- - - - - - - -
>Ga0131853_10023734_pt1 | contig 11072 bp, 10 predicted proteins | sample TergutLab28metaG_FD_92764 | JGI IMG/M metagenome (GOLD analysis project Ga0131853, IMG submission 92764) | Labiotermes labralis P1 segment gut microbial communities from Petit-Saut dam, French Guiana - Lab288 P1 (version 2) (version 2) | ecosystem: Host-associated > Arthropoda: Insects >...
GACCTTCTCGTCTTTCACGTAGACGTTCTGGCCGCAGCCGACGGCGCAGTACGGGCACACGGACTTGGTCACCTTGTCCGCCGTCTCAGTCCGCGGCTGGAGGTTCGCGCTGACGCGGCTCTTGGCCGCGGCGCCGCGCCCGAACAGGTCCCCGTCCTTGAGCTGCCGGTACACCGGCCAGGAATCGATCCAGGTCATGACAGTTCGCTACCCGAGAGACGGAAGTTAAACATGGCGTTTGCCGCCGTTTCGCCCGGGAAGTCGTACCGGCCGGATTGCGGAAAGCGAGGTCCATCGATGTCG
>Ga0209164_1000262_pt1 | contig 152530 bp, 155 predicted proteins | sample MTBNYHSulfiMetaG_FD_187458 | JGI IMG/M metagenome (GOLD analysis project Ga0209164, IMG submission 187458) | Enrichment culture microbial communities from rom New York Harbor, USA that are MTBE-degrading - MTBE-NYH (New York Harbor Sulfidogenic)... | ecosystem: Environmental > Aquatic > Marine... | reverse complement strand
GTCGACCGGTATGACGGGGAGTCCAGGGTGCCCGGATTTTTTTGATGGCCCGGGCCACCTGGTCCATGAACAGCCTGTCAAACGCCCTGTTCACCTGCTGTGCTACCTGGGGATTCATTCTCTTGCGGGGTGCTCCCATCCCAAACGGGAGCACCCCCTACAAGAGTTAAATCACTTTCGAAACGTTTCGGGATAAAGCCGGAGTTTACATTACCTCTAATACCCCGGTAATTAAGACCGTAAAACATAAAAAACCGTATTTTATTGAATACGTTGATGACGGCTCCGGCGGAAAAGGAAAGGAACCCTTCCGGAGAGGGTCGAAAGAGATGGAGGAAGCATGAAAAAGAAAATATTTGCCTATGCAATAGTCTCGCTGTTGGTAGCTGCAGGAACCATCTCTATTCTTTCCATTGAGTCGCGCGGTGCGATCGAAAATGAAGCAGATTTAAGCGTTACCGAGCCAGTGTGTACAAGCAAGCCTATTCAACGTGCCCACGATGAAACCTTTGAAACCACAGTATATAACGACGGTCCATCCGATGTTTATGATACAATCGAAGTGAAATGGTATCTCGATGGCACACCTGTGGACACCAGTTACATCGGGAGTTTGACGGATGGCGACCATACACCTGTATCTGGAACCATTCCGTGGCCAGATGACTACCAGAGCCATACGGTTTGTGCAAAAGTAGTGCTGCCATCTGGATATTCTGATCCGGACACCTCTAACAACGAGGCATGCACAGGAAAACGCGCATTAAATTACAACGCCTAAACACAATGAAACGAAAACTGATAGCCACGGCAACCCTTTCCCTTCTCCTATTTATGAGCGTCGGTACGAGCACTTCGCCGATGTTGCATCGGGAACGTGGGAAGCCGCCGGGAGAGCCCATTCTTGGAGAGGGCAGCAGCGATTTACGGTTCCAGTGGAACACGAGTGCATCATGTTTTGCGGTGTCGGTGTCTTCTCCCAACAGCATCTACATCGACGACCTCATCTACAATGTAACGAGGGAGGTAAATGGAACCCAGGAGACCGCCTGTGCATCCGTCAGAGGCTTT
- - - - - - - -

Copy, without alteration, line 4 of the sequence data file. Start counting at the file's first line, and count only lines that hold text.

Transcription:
GTCGACCGGTATGACGGGGAGTCCAGGGTGCCCGGATTTTTTTGATGGCCCGGGCCACCTGGTCCATGAACAGCCTGTCAAACGCCCTGTTCACCTGCTGTGCTACCTGGGGATTCATTCTCTTGCGGGGTGCTCCCATCCCAAACGGGAGCACCCCCTACAAGAGTTAAATCACTTTCGAAACGTTTCGGGATAAAGCCGGAGTTTACATTACCTCTAATACCCCGGTAATTAAGACCGTAAAACATAAAAAACCGTATTTTATTGAATACGTTGATGACGGCTCCGGCGGAAAAGGAAAGGAACCCTTCCGGAGAGGGTCGAAAGAGATGGAGGAAGCATGAAAAAGAAAATATTTGCCTATGCAATAGTCTCGCTGTTGGTAGCTGCAGGAACCATCTCTATTCTTTCCATTGAGTCGCGCGGTGCGATCGAAAATGAAGCAGATTTAAGCGTTACCGAGCCAGTGTGTACAAGCAAGCCTATTCAACGTGCCCACGATGAAACCTTTGAAACCACAGTATATAACGACGGTCCATCCGATGTTTATGATACAATCGAAGTGAAATGGTATCTCGATGGCACACCTGTGGACACCAGTTACATCGGGAGTTTGACGGATGGCGACCATACACCTGTATCTGGAACCATTCCGTGGCCAGATGACTACCAGAGCCATACGGTTTGTGCAAAAGTAGTGCTGCCATCTGGATATTCTGATCCGGACACCTCTAACAACGAGGCATGCACAGGAAAACGCGCATTAAATTACAACGCCTAAACACAATGAAACGAAAACTGATAGCCACGGCAACCCTTTCCCTTCTCCTATTTATGAGCGTCGGTACGAGCACTTCGCCGATGTTGCATCGGGAACGTGGGAAGCCGCCGGGAGAGCCCATTCTTGGAGAGGGCAGCAGCGATTTACGGTTCCAGTGGAACACGAGTGCATCATGTTTTGCGGTGTCGGTGTCTTCTCCCAACAGCATCTACATCGACGACCTCATCTACAATGTAACGAGGGAGGTAAATGGAACCCAGGAGACCGCCTGTGCATCCGTCAGAGGCTTT